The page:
Solving our financial aid problem/Non-Custodial/ Divorced Parent Form

<p>My daughter is only a high school junior, but we have been aware of the "Non-Custodial issue" for a long time, due to an older sibling.
My ex refuses to fill out the form, and to be honest, if he did, it would be bad, as his income is pretty high.
Our divorce agreement from 10 years ago has him agreeing to pay 1/2 of in state tuition. He has actually paid more than that for our eldest, who is a college junior.
(I have not worked a real job in 20+ years, and am currently taking classes so that I can return to work...but do not expect to launch a formidable career at this point).</p>

<p>My youngest has now decided that she does not want to go to what she terms
" Rich Kid Schools", so that pretty much eliminates all of my worry about the Divorced Parent forms! She will only apply to one school that is private, and I will apply for an exemption, but do not expect to get it.
It is sad that she has reached this conclusion, but has much to do with the place we live in....due to our divorce agreement, needing to have the kids near the ex, we are in a very, very snooty area....and have not been well treated by the natives...
Without naming the town, we are in the New Trier area similar to Greenwich CT. Superb for educational opportunities, lousy for self-esteem, if you are trailer trash, as most view those in our circumstances.</p>

<p>I have lurked on here for over a year, while I pondered our, as we prepare to meet with the school counselor, with our list of schools, I am relieved that my daughter has solved it...." No rich kid schools"</p>

<p>It sounds as though you will have it well in hand. But, you might both keep an open mind. Many of the so-called "rich-kid schools" have very recently re-configured their financial aid policies to include families from lesser means (and my family is very grateful that they have done just that! :) ) precisely because they don't like the reputation either. So, many of these well-endowed schools are able to give very generous FA packages, some of which include low or no tuition, and many include no loans. I would investigate further, but in any event, she will be able to get a great education at many, many schools. State schools are often equal to or better than the "rich-kid schools."</p>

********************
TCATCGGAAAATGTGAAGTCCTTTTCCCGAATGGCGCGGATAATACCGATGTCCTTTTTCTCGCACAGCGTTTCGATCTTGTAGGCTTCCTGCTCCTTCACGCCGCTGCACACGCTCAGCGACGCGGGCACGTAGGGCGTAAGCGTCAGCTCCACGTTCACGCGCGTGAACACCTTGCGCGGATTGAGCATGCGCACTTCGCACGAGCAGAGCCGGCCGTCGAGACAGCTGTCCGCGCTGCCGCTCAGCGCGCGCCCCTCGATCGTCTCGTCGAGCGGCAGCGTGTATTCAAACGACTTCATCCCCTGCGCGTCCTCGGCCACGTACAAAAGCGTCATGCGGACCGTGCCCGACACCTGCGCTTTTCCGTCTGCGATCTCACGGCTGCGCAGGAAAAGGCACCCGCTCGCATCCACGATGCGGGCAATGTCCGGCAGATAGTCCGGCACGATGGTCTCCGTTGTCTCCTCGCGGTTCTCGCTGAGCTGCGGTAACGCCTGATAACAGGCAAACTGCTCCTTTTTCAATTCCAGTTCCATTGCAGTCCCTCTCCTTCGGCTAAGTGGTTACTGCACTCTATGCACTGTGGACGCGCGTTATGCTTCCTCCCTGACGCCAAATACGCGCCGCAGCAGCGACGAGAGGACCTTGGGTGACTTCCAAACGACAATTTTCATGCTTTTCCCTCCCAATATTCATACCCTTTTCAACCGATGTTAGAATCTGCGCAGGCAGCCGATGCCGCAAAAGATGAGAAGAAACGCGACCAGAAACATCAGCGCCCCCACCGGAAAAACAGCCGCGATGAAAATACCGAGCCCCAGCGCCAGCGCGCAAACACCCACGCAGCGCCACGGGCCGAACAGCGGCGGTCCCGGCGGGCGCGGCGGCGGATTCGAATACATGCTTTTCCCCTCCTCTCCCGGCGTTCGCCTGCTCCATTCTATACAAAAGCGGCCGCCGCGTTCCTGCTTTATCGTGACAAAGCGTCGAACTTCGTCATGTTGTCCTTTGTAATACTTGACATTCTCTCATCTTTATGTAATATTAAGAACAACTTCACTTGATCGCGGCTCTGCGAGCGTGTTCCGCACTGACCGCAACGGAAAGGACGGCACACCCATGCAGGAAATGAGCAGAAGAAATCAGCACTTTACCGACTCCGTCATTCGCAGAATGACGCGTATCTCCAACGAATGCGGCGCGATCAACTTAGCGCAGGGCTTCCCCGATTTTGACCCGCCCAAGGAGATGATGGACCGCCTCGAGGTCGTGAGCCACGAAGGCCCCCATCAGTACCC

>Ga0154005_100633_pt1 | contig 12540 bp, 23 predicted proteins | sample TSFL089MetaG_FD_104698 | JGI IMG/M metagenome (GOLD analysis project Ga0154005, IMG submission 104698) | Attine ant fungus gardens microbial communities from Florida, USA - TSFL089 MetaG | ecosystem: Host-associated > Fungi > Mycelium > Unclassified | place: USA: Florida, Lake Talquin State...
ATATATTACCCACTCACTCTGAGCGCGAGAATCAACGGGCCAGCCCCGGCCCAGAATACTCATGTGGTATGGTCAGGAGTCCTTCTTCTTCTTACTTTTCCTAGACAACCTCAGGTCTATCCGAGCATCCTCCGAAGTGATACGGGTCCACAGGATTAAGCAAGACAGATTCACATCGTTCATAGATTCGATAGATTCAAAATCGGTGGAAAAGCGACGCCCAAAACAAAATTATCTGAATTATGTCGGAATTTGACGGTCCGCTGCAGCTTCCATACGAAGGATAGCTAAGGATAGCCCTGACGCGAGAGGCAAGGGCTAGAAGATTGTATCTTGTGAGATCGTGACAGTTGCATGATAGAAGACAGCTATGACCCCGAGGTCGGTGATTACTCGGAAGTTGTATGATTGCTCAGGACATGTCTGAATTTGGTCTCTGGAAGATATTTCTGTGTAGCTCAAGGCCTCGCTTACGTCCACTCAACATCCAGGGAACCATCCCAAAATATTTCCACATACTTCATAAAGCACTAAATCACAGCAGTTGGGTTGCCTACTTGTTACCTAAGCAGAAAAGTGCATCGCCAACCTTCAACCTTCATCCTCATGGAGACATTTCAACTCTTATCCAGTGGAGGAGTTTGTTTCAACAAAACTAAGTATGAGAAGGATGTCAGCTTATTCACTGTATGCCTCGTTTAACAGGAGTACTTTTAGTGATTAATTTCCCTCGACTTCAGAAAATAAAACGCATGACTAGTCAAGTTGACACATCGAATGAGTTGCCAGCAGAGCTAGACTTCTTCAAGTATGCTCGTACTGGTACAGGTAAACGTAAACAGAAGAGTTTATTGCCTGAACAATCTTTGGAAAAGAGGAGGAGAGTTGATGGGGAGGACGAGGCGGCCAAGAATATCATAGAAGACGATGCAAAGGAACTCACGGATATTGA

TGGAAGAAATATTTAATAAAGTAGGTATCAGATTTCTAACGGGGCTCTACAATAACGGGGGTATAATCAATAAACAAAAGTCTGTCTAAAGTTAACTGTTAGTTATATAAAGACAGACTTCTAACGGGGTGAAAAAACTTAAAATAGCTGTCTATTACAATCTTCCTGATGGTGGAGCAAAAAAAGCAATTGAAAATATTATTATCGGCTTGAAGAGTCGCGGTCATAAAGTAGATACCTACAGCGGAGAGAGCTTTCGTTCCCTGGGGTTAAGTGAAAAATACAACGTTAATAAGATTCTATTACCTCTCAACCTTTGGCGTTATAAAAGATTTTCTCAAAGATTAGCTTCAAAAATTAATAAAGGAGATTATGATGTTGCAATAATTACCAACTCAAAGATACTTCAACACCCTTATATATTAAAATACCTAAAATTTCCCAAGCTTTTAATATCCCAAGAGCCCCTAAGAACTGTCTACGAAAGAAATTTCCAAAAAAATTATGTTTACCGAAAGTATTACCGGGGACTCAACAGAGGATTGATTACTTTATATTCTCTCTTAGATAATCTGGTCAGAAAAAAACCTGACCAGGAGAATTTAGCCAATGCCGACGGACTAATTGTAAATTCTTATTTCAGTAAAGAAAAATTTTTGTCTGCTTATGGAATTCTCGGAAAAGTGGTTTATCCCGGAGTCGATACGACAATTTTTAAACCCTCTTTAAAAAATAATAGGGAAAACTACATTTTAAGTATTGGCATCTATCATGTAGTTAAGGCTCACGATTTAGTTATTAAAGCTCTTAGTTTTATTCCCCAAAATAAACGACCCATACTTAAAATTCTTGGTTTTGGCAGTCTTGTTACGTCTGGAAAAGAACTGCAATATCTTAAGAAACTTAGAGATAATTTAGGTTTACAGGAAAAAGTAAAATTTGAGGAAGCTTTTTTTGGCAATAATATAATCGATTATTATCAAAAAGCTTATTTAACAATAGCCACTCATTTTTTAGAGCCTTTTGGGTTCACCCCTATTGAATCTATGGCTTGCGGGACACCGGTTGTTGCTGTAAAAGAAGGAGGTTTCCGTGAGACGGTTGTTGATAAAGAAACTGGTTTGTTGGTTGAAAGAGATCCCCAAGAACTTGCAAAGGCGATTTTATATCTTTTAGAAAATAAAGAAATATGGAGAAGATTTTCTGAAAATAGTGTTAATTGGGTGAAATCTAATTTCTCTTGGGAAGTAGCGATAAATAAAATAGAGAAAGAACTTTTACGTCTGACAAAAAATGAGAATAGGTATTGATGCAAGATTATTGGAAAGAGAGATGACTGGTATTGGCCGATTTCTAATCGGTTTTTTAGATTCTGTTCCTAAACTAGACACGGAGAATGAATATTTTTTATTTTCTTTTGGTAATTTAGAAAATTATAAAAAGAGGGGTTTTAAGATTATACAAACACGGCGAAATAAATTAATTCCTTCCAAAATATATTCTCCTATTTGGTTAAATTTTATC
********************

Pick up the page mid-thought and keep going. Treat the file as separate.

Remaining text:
<p>The problem with most of the "rich kid ' schools though, is that they usually require the Non-Custodial Parent profile, which pretty much eliminates our chances of getting aid.
If you do not submit that form, you are pretty much unable to get any financial aid, hence my relief at my student's decision.
Especially if there is a wealthy parent, most of these schools feel that both parents should help pay, no matter what your divorce agreements state.</p>

<p>The CSS won't necessarily hurt you, I know from experience. You may still be able to GREAT aid from private schools. Don't generalize the climate of private well endowed schools. You want a quality college experience for your daughter that is affordable. Private and public schools offer that. Do your homework, keep an open mind, cast a wide net, use CC, then pare it down. Good luck!</p>

<p>I guess I did not make it clear....My Ex WILL NOT fill out the Non -custodial form. He is remarried,and is doing well, but refuses to open up his finances, disclose everything, etc.
Without his participation, the colleges requiring that form as part of the CSS will refuse to consider my student for aid. At all.
It makes me angry that they require this, to begin with. Seems as if this would keep many kids out, whose fathers have moved on, in a manner of speaking.
That is why I am relieved that my student no longer wants to try one of those schools! Those doors are pretty much closed to us, without the EX participating ( though he will help pay for college)</p>